One of the participants in the meeting, former Alexandria, Virginia, Vice Mayor Bill Cleveland, said Mr. Trump was expressing the hope that his proposals to help African-Americans will bring results.

“Within the next four years, it is his wish that he would see more African-Americans voting for him,” Mr. Cleveland said. “All he’s asking for is that chance. He wants to show that he really, really means what he says. I truly believe that.”

Among the proposals Mr. Trump discussed were providing more aid to historically black colleges, creating more jobs for inner-city youth and boosting mentorship programs, Mr. Cleveland said.

“It was a what-can-I-do-to-help meeting,” he said.

Mr. Trump pledged to reduce violence on the streets of Chicago and to improve wages and schools across the nation.

“We’re going to have to do something about Chicago,” Mr. Trump said. “What’s happening in Chicago should not be happening with this country.”

One of the participants, Pastor Darrell Scott of Cleveland, told the president that gang leaders in Chicago have contacted him seeking solutions to the violence plaguing the city.

“They reached out to me because they associated me with you,” he told Mr. Trump. “They respect you, they believe in what you’re doing, and they want to have a sit-down about lowering that body count. No politicians, straight street guys, they’re going to commit to lower body counts, and we’re going to come in with some social programs.”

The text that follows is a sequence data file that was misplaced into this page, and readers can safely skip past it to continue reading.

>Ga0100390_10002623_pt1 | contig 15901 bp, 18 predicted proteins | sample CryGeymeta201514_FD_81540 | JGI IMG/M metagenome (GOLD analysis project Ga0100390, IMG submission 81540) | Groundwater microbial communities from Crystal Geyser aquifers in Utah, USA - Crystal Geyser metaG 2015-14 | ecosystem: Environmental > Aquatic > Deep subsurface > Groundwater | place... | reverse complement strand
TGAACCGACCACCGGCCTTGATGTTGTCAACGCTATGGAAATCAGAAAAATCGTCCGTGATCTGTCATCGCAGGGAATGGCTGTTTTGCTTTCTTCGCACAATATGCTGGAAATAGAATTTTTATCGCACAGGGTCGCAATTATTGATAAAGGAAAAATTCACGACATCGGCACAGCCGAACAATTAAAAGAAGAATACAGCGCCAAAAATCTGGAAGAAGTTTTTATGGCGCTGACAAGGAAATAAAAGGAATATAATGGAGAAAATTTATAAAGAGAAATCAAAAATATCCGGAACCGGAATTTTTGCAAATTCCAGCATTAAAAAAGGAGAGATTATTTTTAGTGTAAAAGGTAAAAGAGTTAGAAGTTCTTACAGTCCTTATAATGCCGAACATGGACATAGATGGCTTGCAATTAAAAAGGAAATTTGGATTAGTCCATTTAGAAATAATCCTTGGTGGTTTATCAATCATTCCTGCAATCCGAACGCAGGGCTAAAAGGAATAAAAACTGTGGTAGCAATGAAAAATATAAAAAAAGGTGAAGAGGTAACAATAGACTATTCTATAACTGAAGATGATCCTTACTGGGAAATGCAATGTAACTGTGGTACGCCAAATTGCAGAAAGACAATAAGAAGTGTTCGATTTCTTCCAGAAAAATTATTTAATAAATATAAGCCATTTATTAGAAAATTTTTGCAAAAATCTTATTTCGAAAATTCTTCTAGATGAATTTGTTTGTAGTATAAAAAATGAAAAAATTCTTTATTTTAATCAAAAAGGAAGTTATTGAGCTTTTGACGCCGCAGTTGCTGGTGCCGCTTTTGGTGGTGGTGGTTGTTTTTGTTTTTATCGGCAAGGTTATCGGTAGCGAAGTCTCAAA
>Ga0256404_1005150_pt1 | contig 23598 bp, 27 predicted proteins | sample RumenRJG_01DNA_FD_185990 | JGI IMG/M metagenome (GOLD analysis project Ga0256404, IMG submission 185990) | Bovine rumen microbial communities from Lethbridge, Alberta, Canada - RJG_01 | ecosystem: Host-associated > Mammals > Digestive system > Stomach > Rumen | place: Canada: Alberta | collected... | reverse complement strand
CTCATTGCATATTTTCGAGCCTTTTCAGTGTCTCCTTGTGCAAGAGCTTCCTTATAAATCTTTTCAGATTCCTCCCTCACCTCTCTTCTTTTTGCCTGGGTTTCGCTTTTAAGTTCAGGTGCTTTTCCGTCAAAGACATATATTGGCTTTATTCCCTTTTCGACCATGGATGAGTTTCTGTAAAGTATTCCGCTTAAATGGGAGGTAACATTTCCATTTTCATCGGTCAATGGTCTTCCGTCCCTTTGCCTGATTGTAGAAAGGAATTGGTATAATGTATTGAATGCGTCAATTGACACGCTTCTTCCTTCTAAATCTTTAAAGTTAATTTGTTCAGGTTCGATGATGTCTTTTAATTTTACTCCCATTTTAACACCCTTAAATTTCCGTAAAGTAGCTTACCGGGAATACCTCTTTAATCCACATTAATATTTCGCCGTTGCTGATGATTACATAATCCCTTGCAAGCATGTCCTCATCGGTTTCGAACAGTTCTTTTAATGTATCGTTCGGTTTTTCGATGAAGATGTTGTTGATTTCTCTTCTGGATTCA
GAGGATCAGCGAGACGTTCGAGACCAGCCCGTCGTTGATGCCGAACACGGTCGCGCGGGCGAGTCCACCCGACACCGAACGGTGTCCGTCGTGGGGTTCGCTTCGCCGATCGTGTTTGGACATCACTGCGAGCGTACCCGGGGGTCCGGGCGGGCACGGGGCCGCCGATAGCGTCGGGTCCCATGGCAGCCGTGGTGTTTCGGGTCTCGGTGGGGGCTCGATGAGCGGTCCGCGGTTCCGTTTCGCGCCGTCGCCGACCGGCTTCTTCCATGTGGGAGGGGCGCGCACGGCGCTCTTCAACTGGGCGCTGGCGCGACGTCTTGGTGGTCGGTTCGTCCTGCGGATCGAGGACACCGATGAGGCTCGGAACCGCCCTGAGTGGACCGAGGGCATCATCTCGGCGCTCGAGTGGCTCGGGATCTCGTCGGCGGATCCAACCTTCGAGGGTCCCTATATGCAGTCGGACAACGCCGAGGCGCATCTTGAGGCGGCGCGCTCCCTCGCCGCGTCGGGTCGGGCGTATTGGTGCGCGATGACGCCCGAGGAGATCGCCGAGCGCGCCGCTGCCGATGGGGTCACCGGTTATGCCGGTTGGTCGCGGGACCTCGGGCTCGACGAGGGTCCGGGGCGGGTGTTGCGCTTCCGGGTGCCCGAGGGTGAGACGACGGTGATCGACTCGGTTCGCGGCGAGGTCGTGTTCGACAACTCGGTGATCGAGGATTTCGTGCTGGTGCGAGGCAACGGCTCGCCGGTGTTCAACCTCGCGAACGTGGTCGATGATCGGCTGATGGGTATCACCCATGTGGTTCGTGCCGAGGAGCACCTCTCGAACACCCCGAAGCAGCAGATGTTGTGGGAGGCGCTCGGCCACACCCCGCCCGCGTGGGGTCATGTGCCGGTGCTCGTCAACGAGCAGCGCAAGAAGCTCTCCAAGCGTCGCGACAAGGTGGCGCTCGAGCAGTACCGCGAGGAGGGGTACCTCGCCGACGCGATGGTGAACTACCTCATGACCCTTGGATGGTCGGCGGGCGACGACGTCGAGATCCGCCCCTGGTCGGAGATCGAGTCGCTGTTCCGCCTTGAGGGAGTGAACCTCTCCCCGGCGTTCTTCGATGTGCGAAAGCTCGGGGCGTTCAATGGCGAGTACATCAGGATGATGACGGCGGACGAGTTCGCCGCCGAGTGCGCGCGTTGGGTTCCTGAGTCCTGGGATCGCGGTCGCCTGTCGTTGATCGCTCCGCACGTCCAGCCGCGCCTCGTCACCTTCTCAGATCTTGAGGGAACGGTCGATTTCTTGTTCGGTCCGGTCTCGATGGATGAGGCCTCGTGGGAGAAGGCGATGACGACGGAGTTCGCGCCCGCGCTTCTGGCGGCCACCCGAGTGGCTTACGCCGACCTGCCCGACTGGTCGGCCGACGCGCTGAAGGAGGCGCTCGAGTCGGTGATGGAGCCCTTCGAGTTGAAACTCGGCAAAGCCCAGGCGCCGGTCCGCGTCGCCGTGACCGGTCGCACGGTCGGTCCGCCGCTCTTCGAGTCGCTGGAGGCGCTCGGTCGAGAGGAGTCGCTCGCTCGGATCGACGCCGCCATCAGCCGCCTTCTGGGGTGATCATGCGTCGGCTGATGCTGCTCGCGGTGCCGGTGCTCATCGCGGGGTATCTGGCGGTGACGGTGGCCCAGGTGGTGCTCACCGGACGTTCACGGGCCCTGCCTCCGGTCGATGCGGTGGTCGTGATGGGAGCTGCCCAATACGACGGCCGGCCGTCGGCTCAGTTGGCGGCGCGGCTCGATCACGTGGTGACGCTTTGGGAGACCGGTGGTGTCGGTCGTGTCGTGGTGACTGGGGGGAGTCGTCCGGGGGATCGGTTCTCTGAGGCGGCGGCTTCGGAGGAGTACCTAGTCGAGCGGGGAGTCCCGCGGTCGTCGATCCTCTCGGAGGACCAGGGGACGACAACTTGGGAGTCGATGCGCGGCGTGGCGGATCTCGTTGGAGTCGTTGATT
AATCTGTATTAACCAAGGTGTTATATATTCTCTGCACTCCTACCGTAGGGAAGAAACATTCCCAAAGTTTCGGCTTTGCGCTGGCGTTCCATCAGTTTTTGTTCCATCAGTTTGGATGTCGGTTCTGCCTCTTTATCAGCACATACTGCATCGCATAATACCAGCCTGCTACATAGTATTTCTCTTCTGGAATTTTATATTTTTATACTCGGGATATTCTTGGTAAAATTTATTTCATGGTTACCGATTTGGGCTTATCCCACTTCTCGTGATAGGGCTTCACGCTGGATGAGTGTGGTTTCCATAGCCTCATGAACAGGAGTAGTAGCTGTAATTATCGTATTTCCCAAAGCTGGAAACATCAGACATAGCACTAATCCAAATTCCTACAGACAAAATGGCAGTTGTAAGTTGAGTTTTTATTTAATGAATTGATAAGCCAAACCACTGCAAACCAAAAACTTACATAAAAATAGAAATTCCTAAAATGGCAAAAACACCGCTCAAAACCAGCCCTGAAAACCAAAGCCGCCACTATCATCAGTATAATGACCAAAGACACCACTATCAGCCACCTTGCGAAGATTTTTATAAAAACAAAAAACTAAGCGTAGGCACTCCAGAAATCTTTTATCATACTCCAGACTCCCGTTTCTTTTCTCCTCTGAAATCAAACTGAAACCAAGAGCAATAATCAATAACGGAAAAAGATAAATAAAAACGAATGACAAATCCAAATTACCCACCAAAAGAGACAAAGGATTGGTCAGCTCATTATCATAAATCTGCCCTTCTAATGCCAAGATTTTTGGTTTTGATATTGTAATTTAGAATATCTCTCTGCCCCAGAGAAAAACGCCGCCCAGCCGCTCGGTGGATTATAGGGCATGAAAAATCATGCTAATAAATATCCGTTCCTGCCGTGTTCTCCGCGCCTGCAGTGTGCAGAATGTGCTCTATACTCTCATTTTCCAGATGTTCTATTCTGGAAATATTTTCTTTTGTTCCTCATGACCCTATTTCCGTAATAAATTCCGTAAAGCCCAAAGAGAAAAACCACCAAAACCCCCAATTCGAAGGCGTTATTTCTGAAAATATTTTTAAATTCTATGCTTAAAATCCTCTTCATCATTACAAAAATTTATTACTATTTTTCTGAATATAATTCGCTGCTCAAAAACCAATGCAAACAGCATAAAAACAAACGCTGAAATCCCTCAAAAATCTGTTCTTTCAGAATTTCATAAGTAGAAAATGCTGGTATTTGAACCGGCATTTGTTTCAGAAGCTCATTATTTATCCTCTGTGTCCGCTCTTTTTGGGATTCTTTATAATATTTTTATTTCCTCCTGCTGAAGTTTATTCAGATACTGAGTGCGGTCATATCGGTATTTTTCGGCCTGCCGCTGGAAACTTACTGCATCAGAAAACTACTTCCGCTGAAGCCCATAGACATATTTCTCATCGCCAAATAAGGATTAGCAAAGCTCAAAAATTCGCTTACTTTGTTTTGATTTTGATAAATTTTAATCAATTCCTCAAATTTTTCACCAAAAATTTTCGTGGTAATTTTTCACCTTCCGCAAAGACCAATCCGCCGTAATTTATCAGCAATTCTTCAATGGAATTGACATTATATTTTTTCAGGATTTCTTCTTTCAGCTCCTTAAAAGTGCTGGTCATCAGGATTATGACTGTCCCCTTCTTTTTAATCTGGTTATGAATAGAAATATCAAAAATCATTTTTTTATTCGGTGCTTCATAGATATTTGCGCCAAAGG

Mr. Trump said, “If they’re not going to solve the problem, and what you’re doing is the right thing, then we’re going to solve the problem for them.”

Mr. Scott replied, “They believe in this administration. They want to work with this administration. They didn’t believe in the prior administration.”

The president said February is a time to “honor the tremendous history of African-Americans throughout the country.” He said his administration’s efforts, led in part by Housing and Urban Development Secretary-designee Ben Carson, will improve living conditions for minorities.

The meeting didn’t feature some black leaders who often participated in similar events during the Obama administration, such as the Rev. Al Sharpton or top officials of the NAACP. Instead, the gathering included Paris Dennard, an official with the Thurgood Marshall College Fund and a Trump supporter; James Davis of the National Diversity Coalition; Lynne Martine Patton, a longtime personal assistant to the Trump family; and conservative media personality Armstrong Williams.

Mr. Carson and presidential assistant Omarosa Manigault also attended.

Pastor Belinda Scott of Cleveland, who is Mr. Scott’s wife, told the president that her congregants “love you for listening.”

“We love the Lord, we love our new president, and we are praying for our president on a regular basis,” she told Mr. Trump. “I am so grateful that our president gives us an ear to listen to the community.”

• Dave Boyer can be reached at dboyer@washingtontimes.com.